Dimensional and Experimental Analysis of High Hydrostatic Pressure Process; Case Study: Application of Dimensionless Numbers in Millet Starch Rheological Test

Hesarinejad M. A., Mirzababaee S. M., TOKER Ö. S., Yeganehzad S.

Journal of Research and Innovation in Food Science and Technology, vol.12, no.2, pp.121-136, 2023 (Scopus) identifier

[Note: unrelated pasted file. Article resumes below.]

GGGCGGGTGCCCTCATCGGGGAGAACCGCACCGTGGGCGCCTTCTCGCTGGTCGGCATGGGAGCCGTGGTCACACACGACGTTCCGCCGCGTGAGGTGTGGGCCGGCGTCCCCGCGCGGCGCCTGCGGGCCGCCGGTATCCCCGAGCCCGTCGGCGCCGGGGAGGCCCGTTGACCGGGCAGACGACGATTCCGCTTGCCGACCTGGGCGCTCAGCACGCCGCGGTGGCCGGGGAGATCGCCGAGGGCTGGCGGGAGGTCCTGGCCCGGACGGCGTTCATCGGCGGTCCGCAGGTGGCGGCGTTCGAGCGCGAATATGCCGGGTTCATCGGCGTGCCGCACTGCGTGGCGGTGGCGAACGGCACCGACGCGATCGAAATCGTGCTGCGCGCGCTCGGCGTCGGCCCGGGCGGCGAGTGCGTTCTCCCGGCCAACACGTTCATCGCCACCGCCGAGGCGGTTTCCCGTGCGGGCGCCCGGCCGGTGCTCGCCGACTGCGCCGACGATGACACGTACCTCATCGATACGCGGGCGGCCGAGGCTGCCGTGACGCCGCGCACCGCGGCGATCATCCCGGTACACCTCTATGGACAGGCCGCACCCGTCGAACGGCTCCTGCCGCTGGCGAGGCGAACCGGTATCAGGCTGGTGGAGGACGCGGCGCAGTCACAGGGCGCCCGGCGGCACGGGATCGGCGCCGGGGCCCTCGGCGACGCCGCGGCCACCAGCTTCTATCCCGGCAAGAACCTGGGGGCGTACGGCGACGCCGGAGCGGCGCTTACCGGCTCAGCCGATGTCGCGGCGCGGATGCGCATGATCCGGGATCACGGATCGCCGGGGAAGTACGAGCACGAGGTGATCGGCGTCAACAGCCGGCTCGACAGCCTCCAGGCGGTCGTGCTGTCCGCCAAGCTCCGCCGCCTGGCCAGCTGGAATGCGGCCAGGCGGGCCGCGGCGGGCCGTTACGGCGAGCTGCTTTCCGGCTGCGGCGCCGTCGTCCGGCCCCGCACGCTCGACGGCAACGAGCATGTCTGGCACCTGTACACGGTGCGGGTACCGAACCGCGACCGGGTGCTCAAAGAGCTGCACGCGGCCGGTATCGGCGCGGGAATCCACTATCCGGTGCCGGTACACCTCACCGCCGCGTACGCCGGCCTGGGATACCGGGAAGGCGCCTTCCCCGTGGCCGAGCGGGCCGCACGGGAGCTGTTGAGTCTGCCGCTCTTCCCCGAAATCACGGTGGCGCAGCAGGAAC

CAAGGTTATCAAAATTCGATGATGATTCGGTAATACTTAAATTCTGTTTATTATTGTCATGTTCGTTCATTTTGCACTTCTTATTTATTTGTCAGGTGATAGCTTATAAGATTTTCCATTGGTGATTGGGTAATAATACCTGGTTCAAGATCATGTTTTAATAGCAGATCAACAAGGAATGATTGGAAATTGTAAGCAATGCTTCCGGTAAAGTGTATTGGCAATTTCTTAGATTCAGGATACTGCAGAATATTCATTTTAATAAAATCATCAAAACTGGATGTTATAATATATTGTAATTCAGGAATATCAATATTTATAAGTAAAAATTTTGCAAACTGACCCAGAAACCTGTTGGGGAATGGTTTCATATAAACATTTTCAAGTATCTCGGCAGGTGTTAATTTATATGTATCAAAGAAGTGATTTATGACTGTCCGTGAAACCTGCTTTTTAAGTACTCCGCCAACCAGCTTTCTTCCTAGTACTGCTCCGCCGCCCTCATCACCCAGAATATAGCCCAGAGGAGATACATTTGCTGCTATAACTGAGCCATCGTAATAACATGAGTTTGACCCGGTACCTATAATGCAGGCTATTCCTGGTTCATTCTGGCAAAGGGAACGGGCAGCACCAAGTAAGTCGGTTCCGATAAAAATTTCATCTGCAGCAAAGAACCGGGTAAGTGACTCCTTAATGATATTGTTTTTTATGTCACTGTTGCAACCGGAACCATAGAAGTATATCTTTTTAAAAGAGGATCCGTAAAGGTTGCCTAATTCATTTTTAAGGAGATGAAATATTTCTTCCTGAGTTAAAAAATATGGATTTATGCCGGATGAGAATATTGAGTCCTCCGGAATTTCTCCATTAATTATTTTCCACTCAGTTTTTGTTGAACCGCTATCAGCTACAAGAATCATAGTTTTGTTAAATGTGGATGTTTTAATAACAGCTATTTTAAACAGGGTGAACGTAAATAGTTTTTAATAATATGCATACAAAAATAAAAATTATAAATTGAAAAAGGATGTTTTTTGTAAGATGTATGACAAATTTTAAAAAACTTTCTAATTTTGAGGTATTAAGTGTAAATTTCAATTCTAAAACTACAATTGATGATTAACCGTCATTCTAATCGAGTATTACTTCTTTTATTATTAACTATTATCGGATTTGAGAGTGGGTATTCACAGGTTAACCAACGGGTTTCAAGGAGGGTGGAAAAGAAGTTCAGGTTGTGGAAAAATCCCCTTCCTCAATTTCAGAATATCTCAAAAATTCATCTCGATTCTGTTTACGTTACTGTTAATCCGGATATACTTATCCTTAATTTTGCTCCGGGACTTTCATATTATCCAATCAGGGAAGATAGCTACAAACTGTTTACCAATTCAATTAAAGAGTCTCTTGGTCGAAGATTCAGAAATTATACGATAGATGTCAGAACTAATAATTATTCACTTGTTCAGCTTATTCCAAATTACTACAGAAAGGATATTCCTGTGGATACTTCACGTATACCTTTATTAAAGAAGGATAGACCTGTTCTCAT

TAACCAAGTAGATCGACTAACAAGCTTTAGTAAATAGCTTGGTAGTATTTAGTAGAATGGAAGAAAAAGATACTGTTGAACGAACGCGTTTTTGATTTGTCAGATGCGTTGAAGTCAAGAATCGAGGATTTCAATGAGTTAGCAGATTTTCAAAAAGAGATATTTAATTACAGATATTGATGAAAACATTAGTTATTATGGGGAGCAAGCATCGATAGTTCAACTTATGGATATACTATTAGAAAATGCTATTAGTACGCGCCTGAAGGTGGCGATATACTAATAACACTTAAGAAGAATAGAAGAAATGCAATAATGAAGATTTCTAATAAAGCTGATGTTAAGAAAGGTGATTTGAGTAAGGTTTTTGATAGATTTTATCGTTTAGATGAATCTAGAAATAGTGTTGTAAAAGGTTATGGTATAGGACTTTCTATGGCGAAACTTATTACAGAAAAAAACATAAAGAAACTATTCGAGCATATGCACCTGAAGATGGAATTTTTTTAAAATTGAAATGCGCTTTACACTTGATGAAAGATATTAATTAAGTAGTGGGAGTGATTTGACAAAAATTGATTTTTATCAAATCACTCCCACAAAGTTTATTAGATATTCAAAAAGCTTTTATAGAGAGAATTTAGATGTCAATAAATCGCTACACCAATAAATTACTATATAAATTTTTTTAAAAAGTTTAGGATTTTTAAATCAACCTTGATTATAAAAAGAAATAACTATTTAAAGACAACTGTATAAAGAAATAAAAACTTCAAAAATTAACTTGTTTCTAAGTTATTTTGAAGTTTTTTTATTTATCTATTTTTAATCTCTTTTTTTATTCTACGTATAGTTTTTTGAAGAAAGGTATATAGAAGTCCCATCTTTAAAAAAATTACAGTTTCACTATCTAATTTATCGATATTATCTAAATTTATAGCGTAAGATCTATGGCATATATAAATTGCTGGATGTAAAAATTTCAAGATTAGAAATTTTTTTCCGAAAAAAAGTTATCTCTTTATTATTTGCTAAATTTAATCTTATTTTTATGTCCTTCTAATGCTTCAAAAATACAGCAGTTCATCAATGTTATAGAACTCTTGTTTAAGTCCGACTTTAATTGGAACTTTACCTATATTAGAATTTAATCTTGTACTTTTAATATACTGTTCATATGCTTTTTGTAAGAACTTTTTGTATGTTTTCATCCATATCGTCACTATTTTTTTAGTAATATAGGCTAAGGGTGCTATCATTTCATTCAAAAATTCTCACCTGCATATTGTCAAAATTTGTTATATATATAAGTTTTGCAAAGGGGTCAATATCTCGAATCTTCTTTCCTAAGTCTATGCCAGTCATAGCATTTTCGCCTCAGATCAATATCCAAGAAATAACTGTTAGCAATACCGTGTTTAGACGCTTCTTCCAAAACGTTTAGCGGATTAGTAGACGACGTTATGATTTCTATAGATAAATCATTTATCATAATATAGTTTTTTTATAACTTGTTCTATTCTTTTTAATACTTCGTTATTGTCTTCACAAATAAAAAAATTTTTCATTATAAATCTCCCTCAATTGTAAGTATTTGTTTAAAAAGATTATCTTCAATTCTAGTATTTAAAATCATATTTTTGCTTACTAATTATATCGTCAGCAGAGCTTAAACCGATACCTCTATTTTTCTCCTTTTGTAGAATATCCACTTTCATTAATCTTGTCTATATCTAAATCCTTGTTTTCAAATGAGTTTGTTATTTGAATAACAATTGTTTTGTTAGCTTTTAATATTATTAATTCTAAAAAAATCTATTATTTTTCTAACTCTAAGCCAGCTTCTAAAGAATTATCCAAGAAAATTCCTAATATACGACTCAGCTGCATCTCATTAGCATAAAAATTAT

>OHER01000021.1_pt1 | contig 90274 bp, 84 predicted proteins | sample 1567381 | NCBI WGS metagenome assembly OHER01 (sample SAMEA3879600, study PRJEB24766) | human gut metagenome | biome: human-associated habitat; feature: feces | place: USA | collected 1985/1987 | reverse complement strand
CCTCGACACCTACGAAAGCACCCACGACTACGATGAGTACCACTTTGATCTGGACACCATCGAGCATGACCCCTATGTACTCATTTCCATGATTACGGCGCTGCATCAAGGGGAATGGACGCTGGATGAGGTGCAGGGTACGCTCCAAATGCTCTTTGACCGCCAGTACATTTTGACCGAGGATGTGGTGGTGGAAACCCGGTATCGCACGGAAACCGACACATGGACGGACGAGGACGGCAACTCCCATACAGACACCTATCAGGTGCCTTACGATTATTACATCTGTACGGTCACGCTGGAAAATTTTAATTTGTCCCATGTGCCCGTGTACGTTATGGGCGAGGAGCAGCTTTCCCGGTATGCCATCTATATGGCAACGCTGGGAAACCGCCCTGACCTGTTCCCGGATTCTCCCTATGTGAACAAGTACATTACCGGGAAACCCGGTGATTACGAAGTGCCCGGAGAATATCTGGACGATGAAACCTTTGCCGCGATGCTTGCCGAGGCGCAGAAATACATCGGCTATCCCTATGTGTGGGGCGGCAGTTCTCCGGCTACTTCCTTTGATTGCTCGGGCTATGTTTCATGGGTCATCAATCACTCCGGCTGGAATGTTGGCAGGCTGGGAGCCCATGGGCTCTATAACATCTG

Most of the relationships governing many physical phenomena cannot be explicitly derived from survival principles and equations such as cohesion, Bernoulli, momentum or, more generally, the Navier-Stokes equation. The most effective way to solve this problem is to use the principles of dimensional analysis to determine the relationships governing the phenomenon. Using dimensional analysis, one can obtain the numbers and non-dimensional parameters that are involved in determining the equations governing a phenomenon. In this study, for the first time, the method of dimensional analysis was used to obtain the non-dimensional numbers governing the hydrostatic high-pressure process, because there are many variables involved in this process, and the best way to find the relationship between them is to use a dimensional analysis tool. In the next step, after identifying the influential variables using Buckingham's theory, the dimensionless numbers governing the high-pressure process are obtained. Then the measured quantities from the high-pressure tests, the frequency response and the stress-strain rate are given in the form of dimensionless numbers, pre-arranged in order, and the test substance behaviour (the millet starch) is examined. As a result, in addition to the relationship between variables and their relative importance, some material behavioural properties are also represented in the form of dimensionless graphs that differ in behaviour from conventional graphs. In the high-pressure test, the test material was subjected to a hydrostatic pressure of 200 to 600 MPa for 10 to 30 min. The results obtained from the high-pressure test showed that the rheological properties of millet starch, including the complex viscosity, can change with increasing pressure and time of application.